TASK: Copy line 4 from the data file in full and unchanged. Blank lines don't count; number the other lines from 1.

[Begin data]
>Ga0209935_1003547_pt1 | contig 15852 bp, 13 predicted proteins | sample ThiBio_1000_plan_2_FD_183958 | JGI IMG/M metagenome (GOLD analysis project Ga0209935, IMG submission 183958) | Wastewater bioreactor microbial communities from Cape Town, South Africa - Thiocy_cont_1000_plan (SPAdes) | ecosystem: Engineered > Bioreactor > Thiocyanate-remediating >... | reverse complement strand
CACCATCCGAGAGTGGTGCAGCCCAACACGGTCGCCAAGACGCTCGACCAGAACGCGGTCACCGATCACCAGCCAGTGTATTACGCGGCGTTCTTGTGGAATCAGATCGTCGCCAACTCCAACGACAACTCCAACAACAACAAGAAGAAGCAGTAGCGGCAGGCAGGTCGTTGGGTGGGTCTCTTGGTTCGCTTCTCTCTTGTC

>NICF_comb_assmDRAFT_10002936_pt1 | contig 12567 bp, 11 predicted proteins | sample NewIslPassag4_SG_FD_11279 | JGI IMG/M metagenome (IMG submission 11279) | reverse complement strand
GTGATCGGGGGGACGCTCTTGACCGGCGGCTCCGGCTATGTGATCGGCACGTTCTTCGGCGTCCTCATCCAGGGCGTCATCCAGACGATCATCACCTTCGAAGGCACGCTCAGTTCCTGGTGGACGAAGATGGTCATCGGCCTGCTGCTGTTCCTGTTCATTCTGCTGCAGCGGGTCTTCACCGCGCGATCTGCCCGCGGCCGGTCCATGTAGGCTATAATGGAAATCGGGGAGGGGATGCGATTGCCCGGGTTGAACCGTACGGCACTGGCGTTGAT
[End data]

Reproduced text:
GTGATCGGGGGGACGCTCTTGACCGGCGGCTCCGGCTATGTGATCGGCACGTTCTTCGGCGTCCTCATCCAGGGCGTCATCCAGACGATCATCACCTTCGAAGGCACGCTCAGTTCCTGGTGGACGAAGATGGTCATCGGCCTGCTGCTGTTCCTGTTCATTCTGCTGCAGCGGGTCTTCACCGCGCGATCTGCCCGCGGCCGGTCCATGTAGGCTATAATGGAAATCGGGGAGGGGATGCGATTGCCCGGGTTGAACCGTACGGCACTGGCGTTGAT